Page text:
When a doctor prescribes antibiotics to a patient with bacterial infection, he couples it with strict advice not to skip a dose and to complete the prescribed amount of doses. What is this for? It makes sure the patient completely recovers and, equally important, to prevent antibiotic resistance.
Antibiotic resistance is when an antibiotic drug can no longer treat an illness because the bacteria is no longer affected by the drug. This happens because the bacteria has changed in some way that it can now protect itself from the drug or neutralize the antibiotic.
Being antibiotic resistant, “infections became more difficult to treat, we have to use agents that are more toxic and more expensive, and we have to use them longer,” saysArjun Srinivasan, MD, associate director of infection prevention programs of the Centers for Disease Control and Prevention (CDC).
It can cause more serious illness, can prolong recovery and can even be fatal when infection becomes severe. “The scariest situation is one we're seeing in hospitals in America, where patients are acquiring infections and there are no antibiotic options. We have a disease that should be treatable, and we now encounter situations where they are not treatable,” says Dr. Srinivasan.
According to a 2013 report by the CDC, at least 23,000 people die every year due to antibiotic-resistant infections, and that’s in the US alone.
Think of antibiotic resistance this way: by improper use of antibiotics (e.g. stopping the prescription midway), the patient has given the bacteria the advantage to find a way to become resistant to the drug.
The bacteria then survives, cannot be treated the same way, and is free to multiply and grow unhindered. What’s more, these antibiotic resistant bacteria can be passed on from one person to another.
How do we prevent this? Through the appropriate and proper use of antibiotics, often called antibiotic stewardship. “The fact that bacteria develop resistance to a drug is normal and expected. However, the way that drugs are used affects how quickly and to what extent drug resistance occurs,” explains Mayo Clinic.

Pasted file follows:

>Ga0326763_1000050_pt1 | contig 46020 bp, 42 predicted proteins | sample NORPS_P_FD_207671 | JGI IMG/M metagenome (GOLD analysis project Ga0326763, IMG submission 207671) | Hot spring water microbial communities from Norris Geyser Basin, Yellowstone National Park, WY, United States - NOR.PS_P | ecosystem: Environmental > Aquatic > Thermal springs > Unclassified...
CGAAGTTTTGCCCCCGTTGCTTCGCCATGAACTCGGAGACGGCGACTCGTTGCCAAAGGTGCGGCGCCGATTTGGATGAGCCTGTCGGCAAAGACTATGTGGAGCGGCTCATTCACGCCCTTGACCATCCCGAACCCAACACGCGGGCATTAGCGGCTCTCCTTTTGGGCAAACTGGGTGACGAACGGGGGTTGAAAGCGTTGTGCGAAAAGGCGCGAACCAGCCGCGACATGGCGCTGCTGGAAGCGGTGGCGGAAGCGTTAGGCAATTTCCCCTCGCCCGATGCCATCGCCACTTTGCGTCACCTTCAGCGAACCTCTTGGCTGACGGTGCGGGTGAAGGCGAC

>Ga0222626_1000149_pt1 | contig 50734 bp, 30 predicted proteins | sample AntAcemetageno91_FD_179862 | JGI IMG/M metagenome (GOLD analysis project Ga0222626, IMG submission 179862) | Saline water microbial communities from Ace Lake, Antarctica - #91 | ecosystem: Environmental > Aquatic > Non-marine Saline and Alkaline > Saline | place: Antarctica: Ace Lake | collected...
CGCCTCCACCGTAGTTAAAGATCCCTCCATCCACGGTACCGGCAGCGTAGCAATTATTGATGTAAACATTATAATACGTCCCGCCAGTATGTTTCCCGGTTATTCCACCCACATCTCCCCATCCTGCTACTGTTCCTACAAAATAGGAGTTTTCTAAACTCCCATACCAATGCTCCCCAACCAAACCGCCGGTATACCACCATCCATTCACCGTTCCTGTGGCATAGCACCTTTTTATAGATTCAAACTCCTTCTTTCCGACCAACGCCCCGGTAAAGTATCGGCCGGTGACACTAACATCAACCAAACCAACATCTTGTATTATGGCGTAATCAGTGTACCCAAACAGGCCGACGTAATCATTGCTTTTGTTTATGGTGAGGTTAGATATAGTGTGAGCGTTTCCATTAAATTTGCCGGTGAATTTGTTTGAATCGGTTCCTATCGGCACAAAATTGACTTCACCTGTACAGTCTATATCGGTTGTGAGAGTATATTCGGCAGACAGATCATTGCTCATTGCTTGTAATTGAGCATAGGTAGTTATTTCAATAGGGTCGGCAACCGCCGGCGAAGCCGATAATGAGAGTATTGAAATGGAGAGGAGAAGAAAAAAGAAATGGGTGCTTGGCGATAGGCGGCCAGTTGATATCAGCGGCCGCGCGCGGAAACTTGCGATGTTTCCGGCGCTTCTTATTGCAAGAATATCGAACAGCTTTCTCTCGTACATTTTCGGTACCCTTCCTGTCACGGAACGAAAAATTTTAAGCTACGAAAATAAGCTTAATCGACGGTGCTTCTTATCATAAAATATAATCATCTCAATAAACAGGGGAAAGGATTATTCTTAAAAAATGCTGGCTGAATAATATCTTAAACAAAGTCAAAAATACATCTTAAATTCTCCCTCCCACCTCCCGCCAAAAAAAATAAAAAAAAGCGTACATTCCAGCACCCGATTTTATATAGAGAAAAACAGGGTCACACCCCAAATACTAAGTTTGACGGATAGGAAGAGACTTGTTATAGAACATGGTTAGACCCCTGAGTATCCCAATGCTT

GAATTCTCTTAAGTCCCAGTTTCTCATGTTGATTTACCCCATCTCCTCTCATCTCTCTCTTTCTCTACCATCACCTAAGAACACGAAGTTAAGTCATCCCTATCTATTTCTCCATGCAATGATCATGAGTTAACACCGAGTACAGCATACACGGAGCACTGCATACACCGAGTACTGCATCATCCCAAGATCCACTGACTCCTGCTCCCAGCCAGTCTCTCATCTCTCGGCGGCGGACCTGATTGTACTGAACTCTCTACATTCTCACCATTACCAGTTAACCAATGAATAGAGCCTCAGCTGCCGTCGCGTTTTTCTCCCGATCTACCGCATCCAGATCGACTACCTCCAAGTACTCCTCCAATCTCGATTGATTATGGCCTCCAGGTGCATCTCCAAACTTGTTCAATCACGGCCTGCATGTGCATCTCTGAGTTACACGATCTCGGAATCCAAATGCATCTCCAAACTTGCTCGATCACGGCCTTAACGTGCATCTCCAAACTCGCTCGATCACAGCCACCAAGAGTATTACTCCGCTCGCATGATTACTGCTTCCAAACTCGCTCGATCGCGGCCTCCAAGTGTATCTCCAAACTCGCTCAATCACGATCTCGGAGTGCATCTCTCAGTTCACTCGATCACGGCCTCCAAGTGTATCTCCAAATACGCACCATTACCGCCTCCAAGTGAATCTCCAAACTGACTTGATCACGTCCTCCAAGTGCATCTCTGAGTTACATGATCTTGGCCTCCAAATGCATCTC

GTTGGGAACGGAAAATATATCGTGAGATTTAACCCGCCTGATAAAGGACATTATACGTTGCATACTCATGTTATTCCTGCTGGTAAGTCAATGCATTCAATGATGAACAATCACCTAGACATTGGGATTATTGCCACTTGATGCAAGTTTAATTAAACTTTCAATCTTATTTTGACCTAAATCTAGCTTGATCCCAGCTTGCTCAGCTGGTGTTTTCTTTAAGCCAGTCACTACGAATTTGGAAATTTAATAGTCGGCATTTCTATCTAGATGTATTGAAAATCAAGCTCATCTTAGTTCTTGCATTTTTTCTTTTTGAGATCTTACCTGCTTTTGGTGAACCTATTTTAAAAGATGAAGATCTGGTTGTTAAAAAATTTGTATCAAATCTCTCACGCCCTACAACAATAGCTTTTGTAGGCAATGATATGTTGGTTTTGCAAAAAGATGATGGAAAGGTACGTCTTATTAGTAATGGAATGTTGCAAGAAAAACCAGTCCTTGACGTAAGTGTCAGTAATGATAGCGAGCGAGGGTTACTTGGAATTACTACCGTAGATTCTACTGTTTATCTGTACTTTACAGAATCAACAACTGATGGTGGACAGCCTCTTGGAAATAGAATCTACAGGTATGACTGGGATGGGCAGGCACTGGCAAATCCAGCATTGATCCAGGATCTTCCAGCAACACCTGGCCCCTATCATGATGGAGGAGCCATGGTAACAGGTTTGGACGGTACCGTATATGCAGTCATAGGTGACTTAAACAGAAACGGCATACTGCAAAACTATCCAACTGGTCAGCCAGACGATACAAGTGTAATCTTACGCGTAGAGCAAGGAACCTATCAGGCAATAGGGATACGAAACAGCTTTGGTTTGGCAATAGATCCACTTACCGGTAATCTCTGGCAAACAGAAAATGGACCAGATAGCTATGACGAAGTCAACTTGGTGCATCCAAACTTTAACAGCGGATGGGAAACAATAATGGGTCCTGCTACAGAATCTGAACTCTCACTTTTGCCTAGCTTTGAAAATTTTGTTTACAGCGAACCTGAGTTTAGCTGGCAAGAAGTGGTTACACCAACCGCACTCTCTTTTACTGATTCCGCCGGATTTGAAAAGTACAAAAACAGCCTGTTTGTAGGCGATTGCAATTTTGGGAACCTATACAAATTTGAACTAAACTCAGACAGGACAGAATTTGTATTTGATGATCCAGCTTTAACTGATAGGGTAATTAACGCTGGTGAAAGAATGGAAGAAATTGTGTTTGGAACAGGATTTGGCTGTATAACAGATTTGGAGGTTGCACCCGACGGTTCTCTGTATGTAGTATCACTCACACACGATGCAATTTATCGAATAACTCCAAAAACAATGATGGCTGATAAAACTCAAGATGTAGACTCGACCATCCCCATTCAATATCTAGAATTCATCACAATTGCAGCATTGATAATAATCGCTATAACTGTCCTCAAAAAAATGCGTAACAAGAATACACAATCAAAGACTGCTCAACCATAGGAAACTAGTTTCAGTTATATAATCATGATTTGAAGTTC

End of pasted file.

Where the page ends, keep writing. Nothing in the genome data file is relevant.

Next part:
Antibiotic stewardship “can help preserve the effectiveness of current antibiotics, extend their life span and protect the public from antibiotic-resistant infections,” adds Mayo Clinic.
Practice antibiotic stewardship by following these steps:
1. Only take antibiotics when prescribed by your doctor. Never self-diagnose. “We've seen a big resistance to amoxicillin for a number of different types of infections,” saysLauri Hicks, DO, a medical epidemiologist from the CDC.
Amoxicillin is an antibiotic to treat infection caused by bacteria such as tonsillitis, pneumonia, gonorrhea, and infections of the ear, nose, throat, skin, or urinary tract.
2. Take the appropriate daily dosage. Always take the full prescription even if you're feeling better. If you forget to take a dose, ask your doctor what you should do.
3. Never take antibiotics prescribed for another person.
4. If for some reason you have leftover antibiotics, throw them away. In the same light, do not take leftover antibiotics for a later illness. “They may not be the correct antibiotic and would not be a full course of treatment,” says Mayo Clinic. 5. Do not insist for antibiotics when your doctor does not prescribe them. “Taking antibiotics when you have a virus (a cold or flu, for example) may do more harm than good,” says the CDC, “Taking antibiotics when they are not needed increases your risk of getting an infection later that resists antibiotic treatment.
6. Prevent infections by regularly washing your hands, avoiding contact with sick people and keeping your vaccinations up to date as some vaccines protect from bacterial infections, advises the World Health Organization.